PPP appeals High Court’s decision not to remove AFC backers of local elections candidates in Corentyne

Last Updated on Saturday, 27 October 2018, 9:22 by Denis Chabrol

Lawyers for the People’s Progressive Party (PPP) candidate in the Whim/Bloomfield Local Authority Area have appealed a High Court decision that there was no evidence to prove that the Alliance For Change (AFC) had fooled backers to endorse its candidates.

“That the decision of the Learned Hearing Judge be reversed, set aside, vacated and that this Honourable Court gives clear guidance on the legal principles raised in this Appeal for future conduct of Local Government Elections,” states the papers filed with the Court of Appeal.

That decision by High Court Judge, Navindra Singh, based on a police report from an investigation he had ordered, essentially means that the AFC candidates would not be removed although many of the backers had issued affidavits that they had been misled into signing papers. The court has found there was no evidence of “fraud, trickery or threat” to force any of the nominators to sign as backers for AFC candidates and so there was no basis to ask the Chief Elections Officer, Keith Lowenfield to strike out the names of the backers.

Shafraz Beekham, of Letter Kenny Village, Corentyne, on behalf of himself and 49 others, had sought to convince the court that they had been “misled/deceived” by an AFC representative into signing as a “nominator/supporter” of candidate, Orlando Christopher Persaud.

In the papers filed at the Court of Appeal, Attorney-at-Law Anil Nandlall said Justice Singh erred and misdirected himself in law by predicating his decision on a police report which consisted of inadmissible evidence, incredible assertions and unsolicited conclusions rather than be guided by the relevant legal principles and the sworn Affidavit evidence of over fifty (50) persons which were before the Court.”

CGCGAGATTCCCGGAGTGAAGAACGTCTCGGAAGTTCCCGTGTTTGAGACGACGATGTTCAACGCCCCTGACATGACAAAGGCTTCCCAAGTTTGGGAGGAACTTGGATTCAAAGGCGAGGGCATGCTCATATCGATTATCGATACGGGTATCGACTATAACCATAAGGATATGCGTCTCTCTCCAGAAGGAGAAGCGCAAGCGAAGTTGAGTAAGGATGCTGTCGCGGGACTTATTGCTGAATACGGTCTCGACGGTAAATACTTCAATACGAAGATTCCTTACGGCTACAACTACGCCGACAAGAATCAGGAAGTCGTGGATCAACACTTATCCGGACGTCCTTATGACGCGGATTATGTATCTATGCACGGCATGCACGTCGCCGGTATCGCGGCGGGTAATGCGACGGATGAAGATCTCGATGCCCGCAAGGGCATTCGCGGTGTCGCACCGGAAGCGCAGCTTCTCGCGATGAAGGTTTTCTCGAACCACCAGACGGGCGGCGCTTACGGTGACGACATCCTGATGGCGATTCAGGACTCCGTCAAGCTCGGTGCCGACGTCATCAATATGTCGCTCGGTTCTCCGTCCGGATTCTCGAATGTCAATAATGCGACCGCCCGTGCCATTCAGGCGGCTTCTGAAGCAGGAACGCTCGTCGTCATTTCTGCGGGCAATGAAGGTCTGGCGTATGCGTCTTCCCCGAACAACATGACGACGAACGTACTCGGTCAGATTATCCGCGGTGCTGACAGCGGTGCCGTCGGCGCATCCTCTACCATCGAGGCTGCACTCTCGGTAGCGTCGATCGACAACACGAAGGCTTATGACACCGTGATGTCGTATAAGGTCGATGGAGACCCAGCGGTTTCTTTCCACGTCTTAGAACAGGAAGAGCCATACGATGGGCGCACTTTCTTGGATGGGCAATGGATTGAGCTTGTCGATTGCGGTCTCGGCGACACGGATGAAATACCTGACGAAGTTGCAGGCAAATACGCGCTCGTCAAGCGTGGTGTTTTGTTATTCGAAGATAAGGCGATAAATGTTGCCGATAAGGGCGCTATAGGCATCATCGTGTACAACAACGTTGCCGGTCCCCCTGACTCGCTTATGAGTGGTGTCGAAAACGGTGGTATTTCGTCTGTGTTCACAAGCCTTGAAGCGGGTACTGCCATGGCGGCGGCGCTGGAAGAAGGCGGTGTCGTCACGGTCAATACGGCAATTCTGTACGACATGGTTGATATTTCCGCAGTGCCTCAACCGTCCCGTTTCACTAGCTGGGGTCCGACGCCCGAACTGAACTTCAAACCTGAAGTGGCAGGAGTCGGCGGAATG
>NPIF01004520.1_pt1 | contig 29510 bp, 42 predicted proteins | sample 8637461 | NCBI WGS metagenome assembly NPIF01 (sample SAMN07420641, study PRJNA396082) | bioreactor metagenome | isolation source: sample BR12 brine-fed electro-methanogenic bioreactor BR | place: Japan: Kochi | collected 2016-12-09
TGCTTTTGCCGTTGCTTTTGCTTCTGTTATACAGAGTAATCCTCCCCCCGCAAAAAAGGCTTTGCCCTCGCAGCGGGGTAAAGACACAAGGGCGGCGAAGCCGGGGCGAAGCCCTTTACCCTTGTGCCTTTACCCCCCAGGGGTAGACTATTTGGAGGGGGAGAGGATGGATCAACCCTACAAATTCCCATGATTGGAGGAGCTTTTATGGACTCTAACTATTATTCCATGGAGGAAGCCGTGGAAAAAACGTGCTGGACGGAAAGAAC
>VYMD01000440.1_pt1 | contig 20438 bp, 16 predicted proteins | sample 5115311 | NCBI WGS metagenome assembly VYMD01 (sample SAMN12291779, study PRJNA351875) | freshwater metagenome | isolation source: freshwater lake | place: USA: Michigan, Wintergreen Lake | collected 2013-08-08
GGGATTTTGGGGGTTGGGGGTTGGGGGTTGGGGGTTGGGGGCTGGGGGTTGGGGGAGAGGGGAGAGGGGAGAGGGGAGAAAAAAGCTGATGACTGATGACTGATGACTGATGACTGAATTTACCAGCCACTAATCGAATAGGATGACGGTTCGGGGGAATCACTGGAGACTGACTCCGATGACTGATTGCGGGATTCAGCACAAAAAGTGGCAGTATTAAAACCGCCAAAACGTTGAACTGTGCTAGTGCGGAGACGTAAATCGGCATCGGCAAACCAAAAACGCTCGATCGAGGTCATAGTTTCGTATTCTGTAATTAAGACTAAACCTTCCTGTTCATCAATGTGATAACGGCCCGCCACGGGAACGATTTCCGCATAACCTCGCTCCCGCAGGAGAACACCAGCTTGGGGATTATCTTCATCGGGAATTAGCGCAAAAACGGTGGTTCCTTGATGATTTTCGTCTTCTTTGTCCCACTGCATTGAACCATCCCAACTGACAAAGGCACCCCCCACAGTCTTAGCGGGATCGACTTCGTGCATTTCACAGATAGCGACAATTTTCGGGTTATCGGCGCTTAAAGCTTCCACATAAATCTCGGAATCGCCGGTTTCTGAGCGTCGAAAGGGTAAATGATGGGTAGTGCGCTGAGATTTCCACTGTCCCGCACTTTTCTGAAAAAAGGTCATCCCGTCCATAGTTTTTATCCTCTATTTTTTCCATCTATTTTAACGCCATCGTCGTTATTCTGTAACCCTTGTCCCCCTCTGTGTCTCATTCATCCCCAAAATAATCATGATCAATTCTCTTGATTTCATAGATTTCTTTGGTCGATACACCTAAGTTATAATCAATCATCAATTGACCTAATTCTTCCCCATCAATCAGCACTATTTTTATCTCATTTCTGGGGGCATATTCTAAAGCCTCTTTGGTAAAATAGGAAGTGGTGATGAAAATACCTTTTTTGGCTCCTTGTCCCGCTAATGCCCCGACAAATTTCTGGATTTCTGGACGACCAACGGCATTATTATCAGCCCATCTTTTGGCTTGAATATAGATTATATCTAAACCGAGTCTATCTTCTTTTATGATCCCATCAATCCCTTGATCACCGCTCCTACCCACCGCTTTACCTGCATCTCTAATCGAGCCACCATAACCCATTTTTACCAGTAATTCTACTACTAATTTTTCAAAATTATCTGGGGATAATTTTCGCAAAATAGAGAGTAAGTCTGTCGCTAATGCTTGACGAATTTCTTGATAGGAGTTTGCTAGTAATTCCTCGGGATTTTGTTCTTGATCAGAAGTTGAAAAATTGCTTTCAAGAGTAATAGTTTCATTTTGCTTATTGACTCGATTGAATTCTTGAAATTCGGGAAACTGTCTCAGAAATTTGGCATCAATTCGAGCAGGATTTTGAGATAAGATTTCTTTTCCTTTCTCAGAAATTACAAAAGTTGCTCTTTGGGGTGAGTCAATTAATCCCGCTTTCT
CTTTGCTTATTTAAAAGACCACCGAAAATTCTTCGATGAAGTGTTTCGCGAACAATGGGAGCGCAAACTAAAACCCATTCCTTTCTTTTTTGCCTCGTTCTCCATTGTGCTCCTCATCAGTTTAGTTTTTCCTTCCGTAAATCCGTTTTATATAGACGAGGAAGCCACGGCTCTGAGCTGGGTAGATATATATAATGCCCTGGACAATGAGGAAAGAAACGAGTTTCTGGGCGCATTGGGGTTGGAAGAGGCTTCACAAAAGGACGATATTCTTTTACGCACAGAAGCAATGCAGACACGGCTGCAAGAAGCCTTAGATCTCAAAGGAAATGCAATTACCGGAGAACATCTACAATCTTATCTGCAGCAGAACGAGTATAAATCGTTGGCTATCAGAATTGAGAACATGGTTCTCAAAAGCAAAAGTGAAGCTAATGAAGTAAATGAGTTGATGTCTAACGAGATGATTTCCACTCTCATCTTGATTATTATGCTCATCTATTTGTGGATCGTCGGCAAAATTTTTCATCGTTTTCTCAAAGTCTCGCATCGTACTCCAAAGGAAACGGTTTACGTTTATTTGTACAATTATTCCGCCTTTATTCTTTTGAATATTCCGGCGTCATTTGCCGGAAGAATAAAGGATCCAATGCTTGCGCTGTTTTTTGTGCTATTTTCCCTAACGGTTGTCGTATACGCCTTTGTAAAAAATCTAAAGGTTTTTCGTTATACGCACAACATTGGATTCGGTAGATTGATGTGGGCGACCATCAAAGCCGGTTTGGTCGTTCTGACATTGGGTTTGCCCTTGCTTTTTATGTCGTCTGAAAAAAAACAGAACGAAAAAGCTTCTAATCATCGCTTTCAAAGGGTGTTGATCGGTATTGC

Assuming but not admitting that the police report was based upon and constituted admissible and credible evidence upon which Judge arrived at his decision, the PPP lawyers said the judge failed “to take into account and gave appropriate weight to over twelve (12) assertions in the said Report which lend to the clear inference or conclusion” in several areas.

They are that persons whose signatures appeared as nominators of candidates for the Alliance For Change in the Whim/Bloomfield Local Authority Area did not understand the nature and purport of the documents which they signed; those who procured these signatures did so by misrepresenting themselves as representatives of the Guyana Elections Commission or persons associate with the People’s Progressive Party Civic and those who procured these signatures did so by misrepresenting the nature and purport of the documents for which they were soliciting the signatures.

The lawyers also cited various forms of inducements were offered in the solicitation of the signatures of these persons; none of the persons procuring these signatures explained or even attempted to explain to the persons whose signature they were procuring that they were candidates, activists/supporters of the Alliance For Change, and that they are procuring these signatures as nominators for candidates of the Alliance For Change at the Local Government Elections 2018.

Nandlall further contends that Judge erred and misdirected Himself in law in so far as he failed to appreciate the fundamental legal requirement that the persons who are required to sign a form in support of a candidate at the Local Government Elections are persons who are genuinely in support of the political party which that candidate represents and the candidate himself/herself and that the signature on that list is an expression and manifestation of that support.

“The decision of the Learned Hearing Judge is not only erroneous in law but flies in the face of Article 147 of the Constitution of the Cooperative Republic of Guyana which guarantees to every citizen the right to support and associate with a political party of his/her choice,” said Nandlall.

Nandlall did not rule out filing additional grounds when the written decision becomes available.